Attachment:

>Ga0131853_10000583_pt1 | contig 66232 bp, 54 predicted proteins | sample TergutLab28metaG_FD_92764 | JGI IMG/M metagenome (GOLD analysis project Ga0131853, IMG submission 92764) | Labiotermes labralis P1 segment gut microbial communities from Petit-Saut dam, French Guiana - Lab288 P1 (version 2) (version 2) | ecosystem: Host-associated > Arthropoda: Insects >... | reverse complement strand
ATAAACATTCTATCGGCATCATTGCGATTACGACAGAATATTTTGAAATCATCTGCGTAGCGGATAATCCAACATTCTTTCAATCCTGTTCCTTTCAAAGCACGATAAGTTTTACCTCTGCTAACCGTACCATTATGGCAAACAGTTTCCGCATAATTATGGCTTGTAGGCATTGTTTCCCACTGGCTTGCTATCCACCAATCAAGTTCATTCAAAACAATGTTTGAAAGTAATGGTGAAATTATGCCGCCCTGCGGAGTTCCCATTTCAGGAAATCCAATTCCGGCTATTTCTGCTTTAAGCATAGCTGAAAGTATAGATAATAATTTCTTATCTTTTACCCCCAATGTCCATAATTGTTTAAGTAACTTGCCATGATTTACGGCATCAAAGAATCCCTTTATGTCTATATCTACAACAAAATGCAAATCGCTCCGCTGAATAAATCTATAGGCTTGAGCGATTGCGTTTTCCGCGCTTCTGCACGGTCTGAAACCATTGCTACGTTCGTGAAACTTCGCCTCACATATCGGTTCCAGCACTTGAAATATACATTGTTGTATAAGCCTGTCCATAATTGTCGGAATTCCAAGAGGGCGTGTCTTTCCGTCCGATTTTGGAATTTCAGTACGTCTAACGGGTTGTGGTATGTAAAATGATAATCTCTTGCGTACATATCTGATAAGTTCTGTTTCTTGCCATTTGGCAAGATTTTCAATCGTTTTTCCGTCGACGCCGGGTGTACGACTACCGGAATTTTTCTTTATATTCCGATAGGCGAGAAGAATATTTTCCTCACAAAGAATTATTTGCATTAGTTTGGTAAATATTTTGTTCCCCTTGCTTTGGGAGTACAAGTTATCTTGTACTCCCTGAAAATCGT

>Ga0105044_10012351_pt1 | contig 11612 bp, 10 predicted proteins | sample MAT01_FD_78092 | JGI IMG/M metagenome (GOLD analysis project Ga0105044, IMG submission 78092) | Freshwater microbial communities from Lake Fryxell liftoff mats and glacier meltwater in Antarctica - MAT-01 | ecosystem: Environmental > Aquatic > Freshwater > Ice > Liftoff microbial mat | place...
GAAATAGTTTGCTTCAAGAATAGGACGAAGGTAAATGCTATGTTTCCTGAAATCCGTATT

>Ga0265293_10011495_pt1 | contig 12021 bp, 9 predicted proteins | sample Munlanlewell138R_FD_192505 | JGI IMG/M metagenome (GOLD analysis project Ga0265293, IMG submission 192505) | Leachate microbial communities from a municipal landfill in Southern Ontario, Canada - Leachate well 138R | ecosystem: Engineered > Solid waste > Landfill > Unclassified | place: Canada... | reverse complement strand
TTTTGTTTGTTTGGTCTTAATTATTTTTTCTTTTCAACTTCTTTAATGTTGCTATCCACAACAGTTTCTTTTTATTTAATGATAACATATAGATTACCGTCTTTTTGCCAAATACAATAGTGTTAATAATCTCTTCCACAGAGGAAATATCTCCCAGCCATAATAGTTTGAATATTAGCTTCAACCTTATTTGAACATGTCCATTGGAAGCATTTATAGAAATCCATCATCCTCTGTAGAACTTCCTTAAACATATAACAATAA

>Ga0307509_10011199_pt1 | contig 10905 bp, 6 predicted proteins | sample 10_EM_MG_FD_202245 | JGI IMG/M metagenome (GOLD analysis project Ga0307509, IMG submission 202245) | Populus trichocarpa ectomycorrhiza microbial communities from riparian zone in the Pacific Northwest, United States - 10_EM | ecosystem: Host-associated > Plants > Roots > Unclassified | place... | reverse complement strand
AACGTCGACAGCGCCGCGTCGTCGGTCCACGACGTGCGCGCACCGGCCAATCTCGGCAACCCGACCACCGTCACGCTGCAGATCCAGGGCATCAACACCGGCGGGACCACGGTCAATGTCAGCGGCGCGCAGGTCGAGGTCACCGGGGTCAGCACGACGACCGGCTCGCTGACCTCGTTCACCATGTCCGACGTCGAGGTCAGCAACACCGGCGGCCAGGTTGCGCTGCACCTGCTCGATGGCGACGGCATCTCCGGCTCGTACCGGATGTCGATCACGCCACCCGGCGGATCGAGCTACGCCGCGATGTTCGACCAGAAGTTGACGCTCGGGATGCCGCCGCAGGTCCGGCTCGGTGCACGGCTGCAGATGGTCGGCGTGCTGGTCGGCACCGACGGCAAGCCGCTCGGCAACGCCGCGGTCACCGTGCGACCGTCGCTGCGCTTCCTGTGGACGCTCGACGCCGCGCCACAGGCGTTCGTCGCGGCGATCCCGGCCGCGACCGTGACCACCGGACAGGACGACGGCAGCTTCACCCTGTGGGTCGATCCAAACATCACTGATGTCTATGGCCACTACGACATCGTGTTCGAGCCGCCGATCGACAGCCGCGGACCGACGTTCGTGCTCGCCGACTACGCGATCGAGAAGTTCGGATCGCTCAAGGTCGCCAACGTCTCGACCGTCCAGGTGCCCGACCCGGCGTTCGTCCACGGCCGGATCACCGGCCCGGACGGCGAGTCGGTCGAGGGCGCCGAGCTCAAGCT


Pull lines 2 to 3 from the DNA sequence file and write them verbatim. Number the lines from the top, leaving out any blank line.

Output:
ATAAACATTCTATCGGCATCATTGCGATTACGACAGAATATTTTGAAATCATCTGCGTAGCGGATAATCCAACATTCTTTCAATCCTGTTCCTTTCAAAGCACGATAAGTTTTACCTCTGCTAACCGTACCATTATGGCAAACAGTTTCCGCATAATTATGGCTTGTAGGCATTGTTTCCCACTGGCTTGCTATCCACCAATCAAGTTCATTCAAAACAATGTTTGAAAGTAATGGTGAAATTATGCCGCCCTGCGGAGTTCCCATTTCAGGAAATCCAATTCCGGCTATTTCTGCTTTAAGCATAGCTGAAAGTATAGATAATAATTTCTTATCTTTTACCCCCAATGTCCATAATTGTTTAAGTAACTTGCCATGATTTACGGCATCAAAGAATCCCTTTATGTCTATATCTACAACAAAATGCAAATCGCTCCGCTGAATAAATCTATAGGCTTGAGCGATTGCGTTTTCCGCGCTTCTGCACGGTCTGAAACCATTGCTACGTTCGTGAAACTTCGCCTCACATATCGGTTCCAGCACTTGAAATATACATTGTTGTATAAGCCTGTCCATAATTGTCGGAATTCCAAGAGGGCGTGTCTTTCCGTCCGATTTTGGAATTTCAGTACGTCTAACGGGTTGTGGTATGTAAAATGATAATCTCTTGCGTACATATCTGATAAGTTCTGTTTCTTGCCATTTGGCAAGATTTTCAATCGTTTTTCCGTCGACGCCGGGTGTACGACTACCGGAATTTTTCTTTATATTCCGATAGGCGAGAAGAATATTTTCCTCACAAAGAATTATTTGCATTAGTTTGGTAAATATTTTGTTCCCCTTGCTTTGGGAGTACAAGTTATCTTGTACTCCCTGAAAATCGT

>Ga0105044_10012351_pt1 | contig 11612 bp, 10 predicted proteins | sample MAT01_FD_78092 | JGI IMG/M metagenome (GOLD analysis project Ga0105044, IMG submission 78092) | Freshwater microbial communities from Lake Fryxell liftoff mats and glacier meltwater in Antarctica - MAT-01 | ecosystem: Environmental > Aquatic > Freshwater > Ice > Liftoff microbial mat | place...